The Energy Development Corporation (EDC) was slapped with fines by the Energy Regulatory Commission (ERC) after its Nasulo geothermal plant was found to have breached the mandated ‘forced outage limit’ prescribed for such technology in the electricity generation business.
In a disclosure to the Securities and Exchange Commission (SEC), the company stated that it has been directed by the ERC to pay a fine of more than P1.022 million — for going beyond the allowable period on when its power plant’s capacity should have been available in the power system.
“The company intends to seek reconsideration of this decision and will abide by the final directive of the ERC,” the renewable energy firm said.
The imposition of penalties on forced outages of power plants had been in line with the ERC rules which sanction the allowable number of days when power plants had to be on unscheduled shutdown – that way, power interruptions or tight supply conditions in the grid can be avoided.
Under the ERC rules, the allowable ‘forced outage days’ for geothermal facilities had been pegged at 13.7 days; but the regulator logged ‘unplanned shutdowns’ for the Nasulo plant of EDC at 36.34 days.
Apart from EDC, the other GenCos earlier tagged by the ERC to be penalized are: CBK Power Company Limited for its Kalayaan hydropower facility; state-run Power Sector Assets and Liabilities Management Corporation (PSALM) for its recently divested 650-megawatt Malaya thermal power facility; SEM-Calaca Power Corporation for the Calaca coal plant; SN-Aboitiz Power-Benguet Inc. for its Ambuklao hydro plant; Southwest Luzon Power Generation Corporation (SLPGC) for SLPGC coal-fired facility; SPC Power Corporation for Panay diesel-fired plant; and TeaM Sual Corporation for its Sual coal-fired power facility.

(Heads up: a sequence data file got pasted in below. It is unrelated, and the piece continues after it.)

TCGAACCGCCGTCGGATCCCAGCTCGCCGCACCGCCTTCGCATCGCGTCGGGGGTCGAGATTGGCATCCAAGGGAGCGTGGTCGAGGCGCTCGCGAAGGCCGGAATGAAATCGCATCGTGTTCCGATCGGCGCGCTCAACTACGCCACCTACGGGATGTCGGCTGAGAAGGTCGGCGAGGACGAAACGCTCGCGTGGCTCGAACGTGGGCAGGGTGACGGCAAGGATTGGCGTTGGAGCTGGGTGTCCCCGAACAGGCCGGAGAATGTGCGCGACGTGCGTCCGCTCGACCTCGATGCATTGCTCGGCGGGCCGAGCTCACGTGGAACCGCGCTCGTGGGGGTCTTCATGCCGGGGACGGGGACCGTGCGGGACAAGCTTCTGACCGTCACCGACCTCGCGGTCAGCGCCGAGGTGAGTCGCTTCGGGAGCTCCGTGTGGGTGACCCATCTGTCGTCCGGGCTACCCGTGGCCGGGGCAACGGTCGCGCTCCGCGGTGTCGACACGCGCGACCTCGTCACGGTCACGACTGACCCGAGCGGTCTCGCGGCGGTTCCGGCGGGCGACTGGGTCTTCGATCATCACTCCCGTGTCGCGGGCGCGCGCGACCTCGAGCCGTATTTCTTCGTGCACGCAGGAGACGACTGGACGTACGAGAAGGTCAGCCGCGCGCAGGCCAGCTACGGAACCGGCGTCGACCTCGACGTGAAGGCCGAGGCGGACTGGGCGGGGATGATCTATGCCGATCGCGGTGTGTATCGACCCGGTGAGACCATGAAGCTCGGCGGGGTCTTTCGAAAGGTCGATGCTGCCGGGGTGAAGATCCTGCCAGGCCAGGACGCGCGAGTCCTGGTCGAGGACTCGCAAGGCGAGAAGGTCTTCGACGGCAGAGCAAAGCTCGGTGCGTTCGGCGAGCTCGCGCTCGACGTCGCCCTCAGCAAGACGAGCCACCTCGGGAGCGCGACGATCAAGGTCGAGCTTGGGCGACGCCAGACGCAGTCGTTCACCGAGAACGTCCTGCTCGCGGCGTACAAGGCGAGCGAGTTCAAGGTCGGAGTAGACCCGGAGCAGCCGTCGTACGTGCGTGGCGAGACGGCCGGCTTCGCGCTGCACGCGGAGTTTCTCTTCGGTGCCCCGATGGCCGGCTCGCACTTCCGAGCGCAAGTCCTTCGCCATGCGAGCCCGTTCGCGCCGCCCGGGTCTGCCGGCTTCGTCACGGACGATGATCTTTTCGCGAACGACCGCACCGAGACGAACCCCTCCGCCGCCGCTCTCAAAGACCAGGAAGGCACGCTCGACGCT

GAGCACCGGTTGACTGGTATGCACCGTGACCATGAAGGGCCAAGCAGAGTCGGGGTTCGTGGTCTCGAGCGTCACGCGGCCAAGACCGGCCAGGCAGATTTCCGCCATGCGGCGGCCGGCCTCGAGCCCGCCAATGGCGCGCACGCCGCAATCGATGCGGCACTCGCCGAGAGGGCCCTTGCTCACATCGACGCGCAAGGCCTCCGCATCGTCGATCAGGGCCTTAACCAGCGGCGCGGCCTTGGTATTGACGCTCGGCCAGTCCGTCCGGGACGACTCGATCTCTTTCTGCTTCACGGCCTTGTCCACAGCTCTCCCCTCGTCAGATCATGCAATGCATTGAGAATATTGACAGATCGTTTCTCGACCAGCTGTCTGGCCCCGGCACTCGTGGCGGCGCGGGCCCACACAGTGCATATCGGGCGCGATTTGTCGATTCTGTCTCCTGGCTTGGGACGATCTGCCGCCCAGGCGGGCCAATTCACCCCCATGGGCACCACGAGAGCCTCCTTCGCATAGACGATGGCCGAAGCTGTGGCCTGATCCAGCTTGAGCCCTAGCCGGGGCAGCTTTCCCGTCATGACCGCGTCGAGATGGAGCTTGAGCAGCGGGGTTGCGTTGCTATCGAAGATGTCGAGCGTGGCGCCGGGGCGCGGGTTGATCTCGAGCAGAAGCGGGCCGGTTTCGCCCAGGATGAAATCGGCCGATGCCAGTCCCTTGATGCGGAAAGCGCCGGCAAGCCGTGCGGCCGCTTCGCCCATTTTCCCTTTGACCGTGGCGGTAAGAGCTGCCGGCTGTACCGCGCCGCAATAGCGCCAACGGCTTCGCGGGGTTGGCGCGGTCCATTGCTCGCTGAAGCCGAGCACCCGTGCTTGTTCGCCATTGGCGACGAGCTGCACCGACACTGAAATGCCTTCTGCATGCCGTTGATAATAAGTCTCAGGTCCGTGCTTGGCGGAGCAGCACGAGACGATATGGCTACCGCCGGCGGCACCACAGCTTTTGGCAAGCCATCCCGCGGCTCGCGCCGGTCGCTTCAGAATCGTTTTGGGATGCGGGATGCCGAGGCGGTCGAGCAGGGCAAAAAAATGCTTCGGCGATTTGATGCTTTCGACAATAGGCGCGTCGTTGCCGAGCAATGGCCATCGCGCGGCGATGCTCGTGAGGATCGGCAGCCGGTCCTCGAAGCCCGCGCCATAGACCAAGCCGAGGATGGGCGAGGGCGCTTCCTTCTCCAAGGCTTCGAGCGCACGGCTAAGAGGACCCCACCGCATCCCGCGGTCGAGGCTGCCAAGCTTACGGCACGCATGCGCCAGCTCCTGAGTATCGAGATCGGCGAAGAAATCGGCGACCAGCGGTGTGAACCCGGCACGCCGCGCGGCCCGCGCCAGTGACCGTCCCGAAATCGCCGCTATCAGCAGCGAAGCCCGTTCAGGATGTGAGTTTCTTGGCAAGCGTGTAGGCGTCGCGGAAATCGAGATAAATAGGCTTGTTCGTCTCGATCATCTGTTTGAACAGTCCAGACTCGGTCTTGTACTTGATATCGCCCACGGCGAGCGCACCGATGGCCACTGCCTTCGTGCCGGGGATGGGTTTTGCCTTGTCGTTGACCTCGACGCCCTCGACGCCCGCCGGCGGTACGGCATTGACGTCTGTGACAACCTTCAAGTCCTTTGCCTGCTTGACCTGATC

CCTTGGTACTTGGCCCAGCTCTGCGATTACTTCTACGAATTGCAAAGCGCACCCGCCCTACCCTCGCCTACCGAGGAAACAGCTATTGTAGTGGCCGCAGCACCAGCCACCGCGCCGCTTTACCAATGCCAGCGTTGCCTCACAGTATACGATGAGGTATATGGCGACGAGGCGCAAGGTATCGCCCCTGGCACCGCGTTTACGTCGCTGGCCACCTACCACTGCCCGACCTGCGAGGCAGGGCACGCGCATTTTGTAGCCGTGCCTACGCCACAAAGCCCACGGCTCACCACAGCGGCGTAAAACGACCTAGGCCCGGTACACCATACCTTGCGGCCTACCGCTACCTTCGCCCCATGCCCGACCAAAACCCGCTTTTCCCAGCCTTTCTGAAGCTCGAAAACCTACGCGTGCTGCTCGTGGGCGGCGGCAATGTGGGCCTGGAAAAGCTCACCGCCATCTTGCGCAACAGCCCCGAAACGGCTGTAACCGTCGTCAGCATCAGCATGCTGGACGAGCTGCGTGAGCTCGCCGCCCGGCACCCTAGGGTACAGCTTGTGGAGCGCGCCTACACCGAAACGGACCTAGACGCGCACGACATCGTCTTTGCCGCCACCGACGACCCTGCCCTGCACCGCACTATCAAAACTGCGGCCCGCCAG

The regulated ‘forced outage days’ of other power plant technologies as anchored on the ERC-mandated reliability indices had been set at: 16.8 days for coal-fired generating facilities; 14 days for diesel plants; 7.7 days for gas-fired fleets; and 6.8 days from hydro plants.
The simultaneous forced downtimes of the power plants during the summer months had been blamed for the double whammy of rotational blackouts and price spikes suffered by the consumers in that period.
The enforcement of ‘permissible outages’ was set forth by the ERC to ensure that power industry players will strive for reliable operations of their facilities.
On ERC’s probe of the power plant outages, the industry regulator emphasized that the common reasons provided by the GenCos had been the delayed or non-arrival of spare parts they needed for maintenance of their generating units; travel restrictions enforced on their foreign consultants; as well as the impeded movement of their people who are needed to carry out repair works at plant sites.